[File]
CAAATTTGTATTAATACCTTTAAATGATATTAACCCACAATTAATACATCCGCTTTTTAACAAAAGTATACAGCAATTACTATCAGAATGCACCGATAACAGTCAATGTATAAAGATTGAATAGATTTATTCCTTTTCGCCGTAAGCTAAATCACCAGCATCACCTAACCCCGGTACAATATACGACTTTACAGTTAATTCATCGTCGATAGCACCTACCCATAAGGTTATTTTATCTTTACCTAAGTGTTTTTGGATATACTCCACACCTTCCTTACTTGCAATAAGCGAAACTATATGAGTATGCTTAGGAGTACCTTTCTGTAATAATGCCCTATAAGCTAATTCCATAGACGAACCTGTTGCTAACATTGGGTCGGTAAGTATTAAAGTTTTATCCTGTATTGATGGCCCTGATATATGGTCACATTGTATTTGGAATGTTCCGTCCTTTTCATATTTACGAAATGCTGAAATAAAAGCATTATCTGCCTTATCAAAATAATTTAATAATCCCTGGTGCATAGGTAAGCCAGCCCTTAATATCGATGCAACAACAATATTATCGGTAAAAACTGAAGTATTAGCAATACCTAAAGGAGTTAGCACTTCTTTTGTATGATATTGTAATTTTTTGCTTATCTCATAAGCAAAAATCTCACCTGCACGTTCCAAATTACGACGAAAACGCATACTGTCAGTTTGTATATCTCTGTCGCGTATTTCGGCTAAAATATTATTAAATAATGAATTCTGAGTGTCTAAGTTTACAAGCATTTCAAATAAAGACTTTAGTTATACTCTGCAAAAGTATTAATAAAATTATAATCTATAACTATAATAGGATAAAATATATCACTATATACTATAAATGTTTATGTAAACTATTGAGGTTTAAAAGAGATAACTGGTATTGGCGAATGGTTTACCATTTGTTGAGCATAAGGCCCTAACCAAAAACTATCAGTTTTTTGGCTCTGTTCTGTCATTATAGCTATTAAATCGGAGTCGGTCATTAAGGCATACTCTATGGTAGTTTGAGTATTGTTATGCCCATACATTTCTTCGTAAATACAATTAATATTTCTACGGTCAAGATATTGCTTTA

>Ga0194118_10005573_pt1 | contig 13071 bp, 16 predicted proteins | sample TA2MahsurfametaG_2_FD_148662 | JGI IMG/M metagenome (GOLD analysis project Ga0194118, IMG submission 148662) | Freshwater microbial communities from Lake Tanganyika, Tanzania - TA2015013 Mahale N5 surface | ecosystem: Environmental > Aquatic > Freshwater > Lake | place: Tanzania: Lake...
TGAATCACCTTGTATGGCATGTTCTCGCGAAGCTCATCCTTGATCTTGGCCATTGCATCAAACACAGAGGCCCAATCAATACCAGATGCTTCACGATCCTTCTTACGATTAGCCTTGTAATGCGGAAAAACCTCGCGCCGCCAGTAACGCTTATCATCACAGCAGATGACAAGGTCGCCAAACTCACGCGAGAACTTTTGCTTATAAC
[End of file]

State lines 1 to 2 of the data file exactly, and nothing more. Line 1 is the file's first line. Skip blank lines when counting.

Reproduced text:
CAAATTTGTATTAATACCTTTAAATGATATTAACCCACAATTAATACATCCGCTTTTTAACAAAAGTATACAGCAATTACTATCAGAATGCACCGATAACAGTCAATGTATAAAGATTGAATAGATTTATTCCTTTTCGCCGTAAGCTAAATCACCAGCATCACCTAACCCCGGTACAATATACGACTTTACAGTTAATTCATCGTCGATAGCACCTACCCATAAGGTTATTTTATCTTTACCTAAGTGTTTTTGGATATACTCCACACCTTCCTTACTTGCAATAAGCGAAACTATATGAGTATGCTTAGGAGTACCTTTCTGTAATAATGCCCTATAAGCTAATTCCATAGACGAACCTGTTGCTAACATTGGGTCGGTAAGTATTAAAGTTTTATCCTGTATTGATGGCCCTGATATATGGTCACATTGTATTTGGAATGTTCCGTCCTTTTCATATTTACGAAATGCTGAAATAAAAGCATTATCTGCCTTATCAAAATAATTTAATAATCCCTGGTGCATAGGTAAGCCAGCCCTTAATATCGATGCAACAACAATATTATCGGTAAAAACTGAAGTATTAGCAATACCTAAAGGAGTTAGCACTTCTTTTGTATGATATTGTAATTTTTTGCTTATCTCATAAGCAAAAATCTCACCTGCACGTTCCAAATTACGACGAAAACGCATACTGTCAGTTTGTATATCTCTGTCGCGTATTTCGGCTAAAATATTATTAAATAATGAATTCTGAGTGTCTAAGTTTACAAGCATTTCAAATAAAGACTTTAGTTATACTCTGCAAAAGTATTAATAAAATTATAATCTATAACTATAATAGGATAAAATATATCACTATATACTATAAATGTTTATGTAAACTATTGAGGTTTAAAAGAGATAACTGGTATTGGCGAATGGTTTACCATTTGTTGAGCATAAGGCCCTAACCAAAAACTATCAGTTTTTTGGCTCTGTTCTGTCATTATAGCTATTAAATCGGAGTCGGTCATTAAGGCATACTCTATGGTAGTTTGAGTATTGTTATGCCCATACATTTCTTCGTAAATACAATTAATATTTCTACGGTCAAGATATTGCTTTA

>Ga0194118_10005573_pt1 | contig 13071 bp, 16 predicted proteins | sample TA2MahsurfametaG_2_FD_148662 | JGI IMG/M metagenome (GOLD analysis project Ga0194118, IMG submission 148662) | Freshwater microbial communities from Lake Tanganyika, Tanzania - TA2015013 Mahale N5 surface | ecosystem: Environmental > Aquatic > Freshwater > Lake | place: Tanzania: Lake...